Next, Nick Hare (Aleph Insights) offered an excellent presentation on creativity in ludic decision-making. He noted that arriving at a solution involves a mix of both creative and critical (System I and System II) thinking— a cognitive process that we may not be well aware of when it is underway. “Analysis paralysis” tends to occur in the transition between initial assessment and deeper understanding. He noted that much of the literature on analysis focuses on shortcomings in critical thinking (such as failure to fully use information because of cognitive bias) rather than weaknesses in creative thinking (“failures of imagination”). He identified a number of games that encourage creative thinking (Pictionary, Dixit, Codenames, Diplomacy, A Distant Plain, D&D, Megagames). He suggested that (game system) complexity and legibility (maps, clear game concepts, theme) contribute to ludic encouragement of creative thinking.

Finally, the ever-cunning Stephen Downes-Martin (US NWC) talked about wargaming to deceive the sponsor. Wargame sponsors, he argued, often have an interest in deceptive wargames that validate preconceived notions. Wargamers therefore need to learn how to deceive sponsors as a way of inoculating wargaming against sponsor manipulation. This can be done at the game development stage to directly deceive sponsors, or deceiving players during game play in order to deceive the sponsor and other stakeholders. Stress, over-confidence, and career pressures can be exploited to directly manipulate sponsors. Loopholes can be designed into a game that players will exploit in order to generate the desired findings. Having identified how wargames can be deceptive, Stephen then moved on to ways of dealing with all this in order to safeguard game quality: game peer review; monitoring player stress; engaging the sponsor; punishing but learning from cheating; matching game flow to level of war being gamed; identifying and monitoring ambiguous game rules and procedures; and rotating game roles.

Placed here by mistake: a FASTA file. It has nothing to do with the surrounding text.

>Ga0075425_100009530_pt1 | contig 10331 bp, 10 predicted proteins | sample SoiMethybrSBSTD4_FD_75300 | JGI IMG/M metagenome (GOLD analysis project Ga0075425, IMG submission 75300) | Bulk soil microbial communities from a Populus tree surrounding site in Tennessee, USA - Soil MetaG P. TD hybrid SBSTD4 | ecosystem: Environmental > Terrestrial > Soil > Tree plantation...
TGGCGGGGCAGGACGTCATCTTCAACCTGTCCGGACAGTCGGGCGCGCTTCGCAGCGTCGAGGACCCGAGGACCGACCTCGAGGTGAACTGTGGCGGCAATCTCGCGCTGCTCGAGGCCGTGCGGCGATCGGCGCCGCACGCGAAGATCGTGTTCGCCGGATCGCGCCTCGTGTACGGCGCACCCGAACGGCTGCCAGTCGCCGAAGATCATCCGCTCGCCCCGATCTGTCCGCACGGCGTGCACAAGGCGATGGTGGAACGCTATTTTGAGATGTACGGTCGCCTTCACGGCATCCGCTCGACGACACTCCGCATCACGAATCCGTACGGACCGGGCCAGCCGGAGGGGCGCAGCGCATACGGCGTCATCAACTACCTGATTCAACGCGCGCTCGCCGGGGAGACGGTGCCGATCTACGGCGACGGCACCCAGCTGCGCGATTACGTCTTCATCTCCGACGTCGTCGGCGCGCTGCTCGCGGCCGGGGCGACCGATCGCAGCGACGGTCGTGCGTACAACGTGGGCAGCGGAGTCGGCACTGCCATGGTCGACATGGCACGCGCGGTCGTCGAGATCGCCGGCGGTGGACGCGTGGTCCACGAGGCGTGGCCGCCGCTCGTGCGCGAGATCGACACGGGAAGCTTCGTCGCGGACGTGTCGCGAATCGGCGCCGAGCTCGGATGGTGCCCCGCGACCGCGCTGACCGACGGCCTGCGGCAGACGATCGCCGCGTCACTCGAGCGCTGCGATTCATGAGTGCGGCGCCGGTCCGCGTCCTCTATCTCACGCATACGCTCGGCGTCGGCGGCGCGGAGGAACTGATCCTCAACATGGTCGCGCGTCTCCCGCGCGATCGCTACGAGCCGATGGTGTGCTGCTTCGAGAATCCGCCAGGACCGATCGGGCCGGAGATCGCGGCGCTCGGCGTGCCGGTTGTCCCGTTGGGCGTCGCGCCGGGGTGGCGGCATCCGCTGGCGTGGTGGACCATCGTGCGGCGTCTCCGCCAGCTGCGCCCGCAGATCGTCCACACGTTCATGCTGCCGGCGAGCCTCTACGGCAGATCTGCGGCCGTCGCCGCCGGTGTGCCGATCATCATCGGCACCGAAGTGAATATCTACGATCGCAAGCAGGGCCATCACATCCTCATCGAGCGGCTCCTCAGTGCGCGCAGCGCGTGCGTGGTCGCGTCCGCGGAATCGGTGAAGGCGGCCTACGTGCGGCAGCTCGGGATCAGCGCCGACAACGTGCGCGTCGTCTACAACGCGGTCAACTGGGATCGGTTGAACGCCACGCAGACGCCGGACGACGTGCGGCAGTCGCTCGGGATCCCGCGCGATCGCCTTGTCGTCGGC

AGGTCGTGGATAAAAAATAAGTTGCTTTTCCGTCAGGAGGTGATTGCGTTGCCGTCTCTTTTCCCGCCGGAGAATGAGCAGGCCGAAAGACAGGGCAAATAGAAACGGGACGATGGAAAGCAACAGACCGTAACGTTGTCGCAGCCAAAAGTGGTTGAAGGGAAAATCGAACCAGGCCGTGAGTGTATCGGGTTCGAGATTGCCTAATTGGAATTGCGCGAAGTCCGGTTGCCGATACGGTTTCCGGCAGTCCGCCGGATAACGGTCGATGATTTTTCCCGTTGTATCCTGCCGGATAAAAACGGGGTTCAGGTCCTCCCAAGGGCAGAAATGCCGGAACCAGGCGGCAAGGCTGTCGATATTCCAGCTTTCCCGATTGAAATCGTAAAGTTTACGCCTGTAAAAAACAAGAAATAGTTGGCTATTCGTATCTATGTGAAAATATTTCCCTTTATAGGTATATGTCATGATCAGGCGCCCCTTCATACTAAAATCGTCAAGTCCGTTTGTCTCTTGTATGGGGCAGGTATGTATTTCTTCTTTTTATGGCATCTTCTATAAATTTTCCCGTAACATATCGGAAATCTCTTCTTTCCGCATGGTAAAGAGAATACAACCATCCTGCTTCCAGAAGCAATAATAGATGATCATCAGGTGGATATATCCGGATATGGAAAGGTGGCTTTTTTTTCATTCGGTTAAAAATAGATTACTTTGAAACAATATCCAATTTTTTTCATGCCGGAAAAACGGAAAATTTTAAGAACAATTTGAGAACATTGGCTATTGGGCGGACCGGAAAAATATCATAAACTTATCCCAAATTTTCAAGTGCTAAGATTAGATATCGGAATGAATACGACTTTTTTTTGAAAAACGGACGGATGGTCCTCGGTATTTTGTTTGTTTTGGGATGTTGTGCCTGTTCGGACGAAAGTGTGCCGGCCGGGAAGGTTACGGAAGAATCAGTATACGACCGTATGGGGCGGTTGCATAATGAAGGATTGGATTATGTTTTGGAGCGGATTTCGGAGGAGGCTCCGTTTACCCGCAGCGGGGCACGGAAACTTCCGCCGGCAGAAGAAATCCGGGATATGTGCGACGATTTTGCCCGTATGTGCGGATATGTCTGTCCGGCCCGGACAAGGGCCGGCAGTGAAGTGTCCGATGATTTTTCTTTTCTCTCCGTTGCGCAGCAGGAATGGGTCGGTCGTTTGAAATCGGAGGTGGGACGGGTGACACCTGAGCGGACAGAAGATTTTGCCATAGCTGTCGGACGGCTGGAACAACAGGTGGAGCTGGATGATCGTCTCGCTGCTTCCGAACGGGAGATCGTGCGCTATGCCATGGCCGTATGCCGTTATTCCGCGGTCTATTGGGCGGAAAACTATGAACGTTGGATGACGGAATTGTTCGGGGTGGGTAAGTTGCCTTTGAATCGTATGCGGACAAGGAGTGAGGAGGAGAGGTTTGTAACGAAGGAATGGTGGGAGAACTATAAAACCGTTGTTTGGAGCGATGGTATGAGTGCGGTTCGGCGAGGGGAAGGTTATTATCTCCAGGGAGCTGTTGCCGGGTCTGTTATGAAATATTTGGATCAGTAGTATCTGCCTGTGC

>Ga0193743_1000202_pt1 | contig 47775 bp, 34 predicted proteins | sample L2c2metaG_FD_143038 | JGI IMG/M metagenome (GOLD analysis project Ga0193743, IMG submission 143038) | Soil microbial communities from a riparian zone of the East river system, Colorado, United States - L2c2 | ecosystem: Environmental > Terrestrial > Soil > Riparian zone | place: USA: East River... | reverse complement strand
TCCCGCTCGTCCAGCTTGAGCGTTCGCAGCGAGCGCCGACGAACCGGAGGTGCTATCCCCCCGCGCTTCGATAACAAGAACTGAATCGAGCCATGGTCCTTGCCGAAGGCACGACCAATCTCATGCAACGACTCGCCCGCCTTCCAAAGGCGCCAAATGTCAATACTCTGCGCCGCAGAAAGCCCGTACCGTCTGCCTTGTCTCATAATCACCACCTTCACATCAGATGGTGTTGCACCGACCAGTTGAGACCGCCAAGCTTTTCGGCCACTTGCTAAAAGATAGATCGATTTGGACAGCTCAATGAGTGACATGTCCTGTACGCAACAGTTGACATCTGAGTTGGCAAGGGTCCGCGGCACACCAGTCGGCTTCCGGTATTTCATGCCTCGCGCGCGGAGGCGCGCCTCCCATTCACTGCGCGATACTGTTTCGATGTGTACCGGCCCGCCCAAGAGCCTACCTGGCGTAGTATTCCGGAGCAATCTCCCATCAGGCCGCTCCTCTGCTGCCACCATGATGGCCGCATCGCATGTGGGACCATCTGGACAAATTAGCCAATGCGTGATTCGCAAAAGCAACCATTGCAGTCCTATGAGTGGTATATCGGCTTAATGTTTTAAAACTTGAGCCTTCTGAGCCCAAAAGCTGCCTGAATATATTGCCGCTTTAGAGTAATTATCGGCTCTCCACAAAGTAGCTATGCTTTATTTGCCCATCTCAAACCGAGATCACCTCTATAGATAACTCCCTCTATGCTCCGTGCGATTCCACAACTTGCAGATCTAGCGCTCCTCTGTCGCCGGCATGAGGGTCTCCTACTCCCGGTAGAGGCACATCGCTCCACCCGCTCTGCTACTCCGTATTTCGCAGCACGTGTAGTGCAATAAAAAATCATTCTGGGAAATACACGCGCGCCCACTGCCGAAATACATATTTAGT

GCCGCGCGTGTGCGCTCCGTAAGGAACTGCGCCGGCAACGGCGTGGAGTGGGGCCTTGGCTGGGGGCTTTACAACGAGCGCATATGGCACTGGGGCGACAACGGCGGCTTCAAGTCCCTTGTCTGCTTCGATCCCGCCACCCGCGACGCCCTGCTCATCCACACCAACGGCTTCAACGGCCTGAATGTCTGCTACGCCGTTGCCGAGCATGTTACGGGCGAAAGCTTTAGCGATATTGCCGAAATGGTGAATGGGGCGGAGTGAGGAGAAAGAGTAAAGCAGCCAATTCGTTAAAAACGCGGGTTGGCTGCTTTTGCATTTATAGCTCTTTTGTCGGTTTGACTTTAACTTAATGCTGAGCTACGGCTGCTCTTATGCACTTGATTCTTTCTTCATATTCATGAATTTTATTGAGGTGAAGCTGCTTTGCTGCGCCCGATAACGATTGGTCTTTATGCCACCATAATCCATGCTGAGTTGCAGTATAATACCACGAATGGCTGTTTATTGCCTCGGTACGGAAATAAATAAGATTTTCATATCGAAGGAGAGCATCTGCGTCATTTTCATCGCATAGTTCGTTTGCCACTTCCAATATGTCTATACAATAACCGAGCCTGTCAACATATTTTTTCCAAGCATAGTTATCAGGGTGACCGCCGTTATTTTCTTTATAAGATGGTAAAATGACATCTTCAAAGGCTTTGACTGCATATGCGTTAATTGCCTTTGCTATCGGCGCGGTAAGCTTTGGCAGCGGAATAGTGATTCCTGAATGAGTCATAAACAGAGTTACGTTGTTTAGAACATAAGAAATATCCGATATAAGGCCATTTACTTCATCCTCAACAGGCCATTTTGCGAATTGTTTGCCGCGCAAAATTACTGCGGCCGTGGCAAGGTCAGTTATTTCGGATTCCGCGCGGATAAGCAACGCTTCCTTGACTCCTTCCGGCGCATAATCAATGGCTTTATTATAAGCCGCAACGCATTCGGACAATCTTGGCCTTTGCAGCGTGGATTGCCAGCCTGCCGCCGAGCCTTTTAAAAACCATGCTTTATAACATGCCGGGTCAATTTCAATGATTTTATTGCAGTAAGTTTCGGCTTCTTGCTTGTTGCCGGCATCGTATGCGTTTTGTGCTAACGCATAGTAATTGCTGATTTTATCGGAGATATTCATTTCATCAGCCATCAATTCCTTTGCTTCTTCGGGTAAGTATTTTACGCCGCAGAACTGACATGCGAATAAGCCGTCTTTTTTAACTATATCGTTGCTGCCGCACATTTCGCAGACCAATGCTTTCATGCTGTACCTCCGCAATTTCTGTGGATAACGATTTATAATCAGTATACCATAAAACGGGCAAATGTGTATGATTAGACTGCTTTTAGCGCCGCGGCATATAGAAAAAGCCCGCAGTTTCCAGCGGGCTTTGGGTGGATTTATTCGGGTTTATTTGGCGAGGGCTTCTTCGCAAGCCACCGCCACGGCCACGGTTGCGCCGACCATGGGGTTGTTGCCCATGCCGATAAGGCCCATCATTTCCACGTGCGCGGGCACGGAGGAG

I asked about the dangers of too much creative thinking, whereby powerful narrative engagement leads players to forgo critical thinking about real-world feasibility. (This, for example, was a serious problem in my view with the Jane McGonical/World Bank EVOKE social entrepreneurship game.) Nick responded by stressing that the game model needs to root players in the plausible. Graham noted that he more often encounters the challenge of too little engagement rather than too much, but that the game controller should play a role in nudging players back to game objectives. Another questioner asked about the perennial issue of using dice in games, and the discomfort many military participants have with this. All panel members defended the integration of uncertainty through stochastic process. A member of the audience also asked about how one might deal with a situation where a sponsors insists on a scenario that is unwinnable (but isn’t intended to be).